Critics can be immensely disputatious among themselves, and have over the years formed schools from which schisms and thereby further schools have resulted. “Criticism, far from being a simple and orderly field of beneficent activity from which impostors can be readily ejected,” Eliot wrote, “is no better than a Sunday park of contending and contentious orators, who have not even arrived at the articulation of their differences.” Nor, usually, do they, ever.

A. O. Scott, one of the current movie reviewers of the New York Times, uses this Eliot quotation in the survey of the schools and fields of criticism that appears in his book Better Living Through Criticism.1 Note that I have called Scott a “reviewer” and not a “critic.” The reviewer advises you on what to see, read, hear, or not to see, read, hear. The critic accounts for the aesthetic principles underlying his judgments and sets out the significance, or insignificance, of the work at hand.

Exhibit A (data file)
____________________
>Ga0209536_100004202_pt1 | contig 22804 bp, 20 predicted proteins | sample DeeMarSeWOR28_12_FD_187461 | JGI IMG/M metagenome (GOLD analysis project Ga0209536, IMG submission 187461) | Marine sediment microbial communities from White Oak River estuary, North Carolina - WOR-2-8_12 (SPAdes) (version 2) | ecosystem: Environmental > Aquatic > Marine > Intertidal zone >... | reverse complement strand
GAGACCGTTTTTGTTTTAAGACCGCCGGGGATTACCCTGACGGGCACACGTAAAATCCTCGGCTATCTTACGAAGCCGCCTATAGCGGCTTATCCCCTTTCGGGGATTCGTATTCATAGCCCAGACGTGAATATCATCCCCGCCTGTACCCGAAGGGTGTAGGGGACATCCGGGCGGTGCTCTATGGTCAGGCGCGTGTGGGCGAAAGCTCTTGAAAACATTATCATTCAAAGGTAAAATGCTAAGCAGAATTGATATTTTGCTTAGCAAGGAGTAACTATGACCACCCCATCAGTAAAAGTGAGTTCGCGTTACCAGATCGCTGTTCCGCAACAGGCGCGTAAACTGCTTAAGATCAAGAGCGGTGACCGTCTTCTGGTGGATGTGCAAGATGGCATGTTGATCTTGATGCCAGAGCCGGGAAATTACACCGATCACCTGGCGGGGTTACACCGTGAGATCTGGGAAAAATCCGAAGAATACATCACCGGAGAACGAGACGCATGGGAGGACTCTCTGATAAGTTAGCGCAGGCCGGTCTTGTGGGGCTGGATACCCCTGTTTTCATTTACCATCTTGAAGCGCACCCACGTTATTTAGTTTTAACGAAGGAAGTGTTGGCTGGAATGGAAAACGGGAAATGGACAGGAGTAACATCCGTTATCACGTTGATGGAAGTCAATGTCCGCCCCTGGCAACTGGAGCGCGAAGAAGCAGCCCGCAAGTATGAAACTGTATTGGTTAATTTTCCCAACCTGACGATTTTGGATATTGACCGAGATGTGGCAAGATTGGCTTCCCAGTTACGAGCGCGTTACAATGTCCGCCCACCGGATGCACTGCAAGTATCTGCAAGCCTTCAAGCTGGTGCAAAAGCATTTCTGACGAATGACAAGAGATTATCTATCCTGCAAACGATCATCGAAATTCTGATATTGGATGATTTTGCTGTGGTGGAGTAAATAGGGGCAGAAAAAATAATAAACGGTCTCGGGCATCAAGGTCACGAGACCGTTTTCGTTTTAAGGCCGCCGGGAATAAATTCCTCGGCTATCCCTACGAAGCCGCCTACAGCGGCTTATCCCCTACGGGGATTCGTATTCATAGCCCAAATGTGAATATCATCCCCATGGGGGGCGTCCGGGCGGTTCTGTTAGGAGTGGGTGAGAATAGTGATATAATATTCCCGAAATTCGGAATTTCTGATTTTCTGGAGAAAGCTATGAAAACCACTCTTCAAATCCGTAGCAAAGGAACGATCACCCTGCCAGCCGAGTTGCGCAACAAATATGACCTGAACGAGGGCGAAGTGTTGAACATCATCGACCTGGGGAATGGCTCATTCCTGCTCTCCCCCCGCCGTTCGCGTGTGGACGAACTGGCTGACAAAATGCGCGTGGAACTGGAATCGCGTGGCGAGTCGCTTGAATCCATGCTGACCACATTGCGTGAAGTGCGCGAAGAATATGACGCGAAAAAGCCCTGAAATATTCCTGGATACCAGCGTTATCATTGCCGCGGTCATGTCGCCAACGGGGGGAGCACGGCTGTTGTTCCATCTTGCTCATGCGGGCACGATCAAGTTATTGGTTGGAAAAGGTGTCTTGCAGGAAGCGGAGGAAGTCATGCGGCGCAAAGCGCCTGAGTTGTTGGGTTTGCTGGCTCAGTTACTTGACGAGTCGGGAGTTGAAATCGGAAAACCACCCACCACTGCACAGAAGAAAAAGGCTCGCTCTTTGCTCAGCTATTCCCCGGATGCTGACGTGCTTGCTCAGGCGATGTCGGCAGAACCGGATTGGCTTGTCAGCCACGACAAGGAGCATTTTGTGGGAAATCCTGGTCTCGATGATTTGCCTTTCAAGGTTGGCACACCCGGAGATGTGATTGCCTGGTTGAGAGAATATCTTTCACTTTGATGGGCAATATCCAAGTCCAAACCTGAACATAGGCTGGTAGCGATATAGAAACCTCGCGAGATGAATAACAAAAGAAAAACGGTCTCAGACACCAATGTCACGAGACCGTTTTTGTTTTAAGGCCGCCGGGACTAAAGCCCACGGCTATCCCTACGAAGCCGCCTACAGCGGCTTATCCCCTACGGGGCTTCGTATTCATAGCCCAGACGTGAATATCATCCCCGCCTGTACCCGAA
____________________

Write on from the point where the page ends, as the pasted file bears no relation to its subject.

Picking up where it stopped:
The distinction is a useful one, and it is noteworthy that Scott fails to explain the difference anywhere in his book. This is a mark of the work’s thinness, and how it inadvertently reveals the true condition of criticism in our time. Better Living Through Criticism is intended as an argument in favor of the enduring power of a great and noble form, but it is in some ways more akin to an obituary.

N